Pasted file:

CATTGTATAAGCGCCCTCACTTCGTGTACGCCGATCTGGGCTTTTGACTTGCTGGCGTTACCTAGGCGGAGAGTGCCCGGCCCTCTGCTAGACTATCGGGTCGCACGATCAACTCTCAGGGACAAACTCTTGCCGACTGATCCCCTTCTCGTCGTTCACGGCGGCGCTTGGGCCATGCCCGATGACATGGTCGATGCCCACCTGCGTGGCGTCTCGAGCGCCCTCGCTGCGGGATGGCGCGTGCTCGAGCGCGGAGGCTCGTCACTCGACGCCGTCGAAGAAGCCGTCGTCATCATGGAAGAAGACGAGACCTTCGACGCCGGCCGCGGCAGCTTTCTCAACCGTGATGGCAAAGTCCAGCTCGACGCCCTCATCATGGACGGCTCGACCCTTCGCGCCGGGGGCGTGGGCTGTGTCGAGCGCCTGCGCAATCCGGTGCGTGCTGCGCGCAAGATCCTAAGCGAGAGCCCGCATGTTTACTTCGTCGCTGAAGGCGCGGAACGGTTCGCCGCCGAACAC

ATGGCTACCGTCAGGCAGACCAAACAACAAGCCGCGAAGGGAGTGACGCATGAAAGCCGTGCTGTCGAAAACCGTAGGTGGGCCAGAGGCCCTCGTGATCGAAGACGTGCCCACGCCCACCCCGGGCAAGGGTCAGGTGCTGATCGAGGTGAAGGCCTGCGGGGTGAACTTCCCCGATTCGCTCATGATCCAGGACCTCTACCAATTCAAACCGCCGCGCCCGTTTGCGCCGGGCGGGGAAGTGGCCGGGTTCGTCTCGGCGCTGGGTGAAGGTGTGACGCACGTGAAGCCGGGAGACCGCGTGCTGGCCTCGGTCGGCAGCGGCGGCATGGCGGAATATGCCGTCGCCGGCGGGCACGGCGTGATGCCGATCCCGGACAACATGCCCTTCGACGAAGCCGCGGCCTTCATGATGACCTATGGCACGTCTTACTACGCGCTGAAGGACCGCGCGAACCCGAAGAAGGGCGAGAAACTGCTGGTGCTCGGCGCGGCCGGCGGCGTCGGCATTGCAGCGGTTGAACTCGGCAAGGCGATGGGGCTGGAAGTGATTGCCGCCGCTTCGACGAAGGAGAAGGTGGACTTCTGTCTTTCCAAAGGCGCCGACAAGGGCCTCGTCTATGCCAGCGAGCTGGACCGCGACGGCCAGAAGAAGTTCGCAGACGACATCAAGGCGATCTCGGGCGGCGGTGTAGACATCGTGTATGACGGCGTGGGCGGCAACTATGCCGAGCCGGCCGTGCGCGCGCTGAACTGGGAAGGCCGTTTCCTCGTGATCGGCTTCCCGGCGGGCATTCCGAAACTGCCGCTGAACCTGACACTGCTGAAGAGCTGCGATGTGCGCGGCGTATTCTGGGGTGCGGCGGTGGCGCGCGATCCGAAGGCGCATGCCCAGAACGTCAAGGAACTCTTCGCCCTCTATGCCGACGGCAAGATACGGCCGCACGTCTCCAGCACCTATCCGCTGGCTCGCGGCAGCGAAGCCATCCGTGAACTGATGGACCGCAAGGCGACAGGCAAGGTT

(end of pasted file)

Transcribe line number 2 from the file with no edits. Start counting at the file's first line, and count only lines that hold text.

ATGGCTACCGTCAGGCAGACCAAACAACAAGCCGCGAAGGGAGTGACGCATGAAAGCCGTGCTGTCGAAAACCGTAGGTGGGCCAGAGGCCCTCGTGATCGAAGACGTGCCCACGCCCACCCCGGGCAAGGGTCAGGTGCTGATCGAGGTGAAGGCCTGCGGGGTGAACTTCCCCGATTCGCTCATGATCCAGGACCTCTACCAATTCAAACCGCCGCGCCCGTTTGCGCCGGGCGGGGAAGTGGCCGGGTTCGTCTCGGCGCTGGGTGAAGGTGTGACGCACGTGAAGCCGGGAGACCGCGTGCTGGCCTCGGTCGGCAGCGGCGGCATGGCGGAATATGCCGTCGCCGGCGGGCACGGCGTGATGCCGATCCCGGACAACATGCCCTTCGACGAAGCCGCGGCCTTCATGATGACCTATGGCACGTCTTACTACGCGCTGAAGGACCGCGCGAACCCGAAGAAGGGCGAGAAACTGCTGGTGCTCGGCGCGGCCGGCGGCGTCGGCATTGCAGCGGTTGAACTCGGCAAGGCGATGGGGCTGGAAGTGATTGCCGCCGCTTCGACGAAGGAGAAGGTGGACTTCTGTCTTTCCAAAGGCGCCGACAAGGGCCTCGTCTATGCCAGCGAGCTGGACCGCGACGGCCAGAAGAAGTTCGCAGACGACATCAAGGCGATCTCGGGCGGCGGTGTAGACATCGTGTATGACGGCGTGGGCGGCAACTATGCCGAGCCGGCCGTGCGCGCGCTGAACTGGGAAGGCCGTTTCCTCGTGATCGGCTTCCCGGCGGGCATTCCGAAACTGCCGCTGAACCTGACACTGCTGAAGAGCTGCGATGTGCGCGGCGTATTCTGGGGTGCGGCGGTGGCGCGCGATCCGAAGGCGCATGCCCAGAACGTCAAGGAACTCTTCGCCCTCTATGCCGACGGCAAGATACGGCCGCACGTCTCCAGCACCTATCCGCTGGCTCGCGGCAGCGAAGCCATCCGTGAACTGATGGACCGCAAGGCGACAGGCAAGGTT